By Matthew Hurley: And so the Mayweather Express chugs along. In the final analysis, at least from this corner, Floyd Mayweather’s performance against overmatched Saul Alvarez was one of the most brilliant he has ever put on display. He looked unbeatable.
Which leads us all to wonder, is there even a point anymore?
Well, I’m hesitant to say it, but, should Manny Pacquiao look duly impressive against Brandon Rios in their upcoming battle, that big fight that never got made will be all the talk of boxing once again as we move into 2014.
Simply put, to ask Floyd to even consider another jump up in weight to 160 pounds is nonsense. His ceiling is 154 and he can’t even hit that weight limit without pounds to spare. People clamoring for him to fight middleweight top dogs Sergio Martinez or Gennady Golovkin are just boxing fans that hate Floyd Mayweather and wish for his bloody demise as much as they pine for an iconic heavyweight champion.
So, who is there?
Would you honestly give Danny Garcia, who scored an impressive victory over Lucas Matthyssee on the Floyd – Alvarez undercard, any chance of even laying on glove on Mayweather?
The winner of Marquez – Bradley? Floyd has already embarrassed the great Marquez and Bradley will always have the stench of his disputed decision over Pacquiao hanging over his head until he rematches the Pac Man, which he doesn’t seem to have any interest in. And Marquez, justifiably in a sense, is sick to death of dealing with Manny Pacquiao. He feels their rivalry is done, so Pacquiao – Marquez 5 will most probably never happen.
The biggest fight in boxing in 2014, should Manny win convincingly in November, is still Mayweather – Pacquiao, like it or not.
Why should anyone give Pacquiao a chance considering the recent trajectories of their careers? Because styles make fights.
Why can fighter A beat fighter B but can’t beat fighter C while fighter B beats fighter C? The examples are rampant in boxing history.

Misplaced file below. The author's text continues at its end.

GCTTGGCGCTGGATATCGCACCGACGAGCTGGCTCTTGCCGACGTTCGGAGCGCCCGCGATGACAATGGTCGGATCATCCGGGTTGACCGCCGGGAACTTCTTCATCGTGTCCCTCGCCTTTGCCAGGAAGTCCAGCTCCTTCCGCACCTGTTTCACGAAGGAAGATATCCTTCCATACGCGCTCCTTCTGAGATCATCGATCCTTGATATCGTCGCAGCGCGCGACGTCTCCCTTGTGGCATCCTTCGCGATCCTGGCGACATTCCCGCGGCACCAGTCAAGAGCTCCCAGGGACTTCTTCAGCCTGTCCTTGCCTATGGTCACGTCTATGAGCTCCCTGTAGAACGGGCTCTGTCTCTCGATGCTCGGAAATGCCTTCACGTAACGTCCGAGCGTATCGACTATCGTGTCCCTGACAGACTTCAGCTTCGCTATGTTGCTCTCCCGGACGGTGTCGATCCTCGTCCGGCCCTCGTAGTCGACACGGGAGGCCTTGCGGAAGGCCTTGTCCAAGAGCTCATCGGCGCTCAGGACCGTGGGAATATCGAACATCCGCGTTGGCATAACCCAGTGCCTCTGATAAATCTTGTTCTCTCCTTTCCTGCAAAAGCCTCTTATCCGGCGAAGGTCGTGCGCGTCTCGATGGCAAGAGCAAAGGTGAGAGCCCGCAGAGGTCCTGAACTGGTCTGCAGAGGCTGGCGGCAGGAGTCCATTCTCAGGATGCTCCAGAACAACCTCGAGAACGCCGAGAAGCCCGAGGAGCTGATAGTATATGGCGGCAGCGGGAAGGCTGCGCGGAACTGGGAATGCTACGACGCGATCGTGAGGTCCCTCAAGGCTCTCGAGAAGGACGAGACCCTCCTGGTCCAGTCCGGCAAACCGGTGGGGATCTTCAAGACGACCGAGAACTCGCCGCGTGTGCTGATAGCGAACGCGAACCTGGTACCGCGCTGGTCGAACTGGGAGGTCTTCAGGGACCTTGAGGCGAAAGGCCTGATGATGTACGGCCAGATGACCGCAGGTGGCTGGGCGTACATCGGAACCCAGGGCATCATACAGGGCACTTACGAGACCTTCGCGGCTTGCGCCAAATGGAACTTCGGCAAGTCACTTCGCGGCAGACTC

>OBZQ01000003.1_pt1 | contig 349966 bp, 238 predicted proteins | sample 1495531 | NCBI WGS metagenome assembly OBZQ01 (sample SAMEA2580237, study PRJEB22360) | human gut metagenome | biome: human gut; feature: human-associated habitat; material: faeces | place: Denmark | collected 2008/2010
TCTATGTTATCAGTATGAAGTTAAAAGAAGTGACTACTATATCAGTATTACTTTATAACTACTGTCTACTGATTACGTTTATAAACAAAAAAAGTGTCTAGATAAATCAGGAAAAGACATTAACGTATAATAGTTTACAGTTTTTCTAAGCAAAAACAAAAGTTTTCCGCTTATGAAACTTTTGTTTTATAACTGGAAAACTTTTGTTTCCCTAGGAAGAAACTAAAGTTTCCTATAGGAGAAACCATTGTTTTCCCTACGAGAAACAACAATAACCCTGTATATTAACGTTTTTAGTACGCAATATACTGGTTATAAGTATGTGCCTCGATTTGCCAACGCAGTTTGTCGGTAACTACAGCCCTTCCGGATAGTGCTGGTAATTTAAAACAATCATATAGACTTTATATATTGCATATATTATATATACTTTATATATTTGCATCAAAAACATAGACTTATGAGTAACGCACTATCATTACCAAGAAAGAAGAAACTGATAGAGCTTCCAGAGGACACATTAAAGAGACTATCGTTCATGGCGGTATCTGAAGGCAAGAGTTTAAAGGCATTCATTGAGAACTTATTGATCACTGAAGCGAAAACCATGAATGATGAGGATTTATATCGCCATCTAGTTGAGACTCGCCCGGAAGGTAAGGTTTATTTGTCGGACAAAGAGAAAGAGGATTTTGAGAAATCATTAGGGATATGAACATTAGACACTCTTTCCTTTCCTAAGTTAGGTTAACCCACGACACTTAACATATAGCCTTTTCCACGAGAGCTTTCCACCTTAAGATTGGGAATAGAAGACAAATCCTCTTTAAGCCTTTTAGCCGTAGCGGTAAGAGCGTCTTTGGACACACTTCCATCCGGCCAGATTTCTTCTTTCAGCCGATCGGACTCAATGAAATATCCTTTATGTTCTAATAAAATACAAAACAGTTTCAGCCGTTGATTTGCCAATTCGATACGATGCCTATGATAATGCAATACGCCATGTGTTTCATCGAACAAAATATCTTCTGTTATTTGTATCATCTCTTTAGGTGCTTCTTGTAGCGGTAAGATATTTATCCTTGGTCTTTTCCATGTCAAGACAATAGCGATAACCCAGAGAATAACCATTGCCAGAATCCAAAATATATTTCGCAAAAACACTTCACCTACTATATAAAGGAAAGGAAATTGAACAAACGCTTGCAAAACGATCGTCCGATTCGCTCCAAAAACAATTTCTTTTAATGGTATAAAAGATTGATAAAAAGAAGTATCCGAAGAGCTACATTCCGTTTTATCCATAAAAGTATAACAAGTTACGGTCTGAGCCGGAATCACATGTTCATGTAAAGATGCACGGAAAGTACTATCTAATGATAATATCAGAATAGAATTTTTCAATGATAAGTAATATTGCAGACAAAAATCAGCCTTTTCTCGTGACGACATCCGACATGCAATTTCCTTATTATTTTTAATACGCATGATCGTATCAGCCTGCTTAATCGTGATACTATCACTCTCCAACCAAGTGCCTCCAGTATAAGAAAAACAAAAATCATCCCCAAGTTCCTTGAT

Why could Ken Norton and Joe Frazier give Muhammad Ali nothing but problems, yet both powerful heavyweights crumble beneath the blows of George Foreman? Logic dictates Foreman beats Ali – but he didn’t.
Sugar Ray Leonard goes to hell and back with Thomas Hearns in both of their encounters and loses to Roberto Duran. Duran takes Marvin Hagler the distance but gets clocked by Hearns in the second round. Hearns gets knocked out by Hagler in the third, Leonard beats Hagler . . .
Eric Morales loses his third match to Marco Antonio Barrera, who previously was destroyed by Manny Pacquiao. Morales beats Pacquiao in their first go round . . .
Sometimes you can’t handicap boxing. It all about matchups and styles.
Any speculation about Mayweather – Pacquiao begins and ends on November 23. Manny has to look doubly impressive to prove that not only has he shaken off the knockout loss to Marquez but that his four fight series with Dinamita was a perfect blend of styles that should not define his career. Just as Marquez should not only be remembered for one bomb of a right hand. Both of these great fighters deserve better.
Will Mayweather – Pacquiao happen? It’s contingent on Manny’s performance against Rios and whether or not Floyd will even entertain the notion of a fight with the Pilipino anymore. There’s every chance that Floyd will just laugh off Manny from here on out no matter what Pacquiao does. Floyd’s in the driver’s seat now.
He’s in complete control. And he’s earned that right. Like it or not.
But . . . Manny Pacquiao is still out there. And the only fight he truly wants anymore is the one that got away.
Matthew Hurley is a full time member of the Boxing Writers Association of America. His first book on boxing, Ringside Reflections, can be purchased at Amazon.com and Barnes&Noble.com.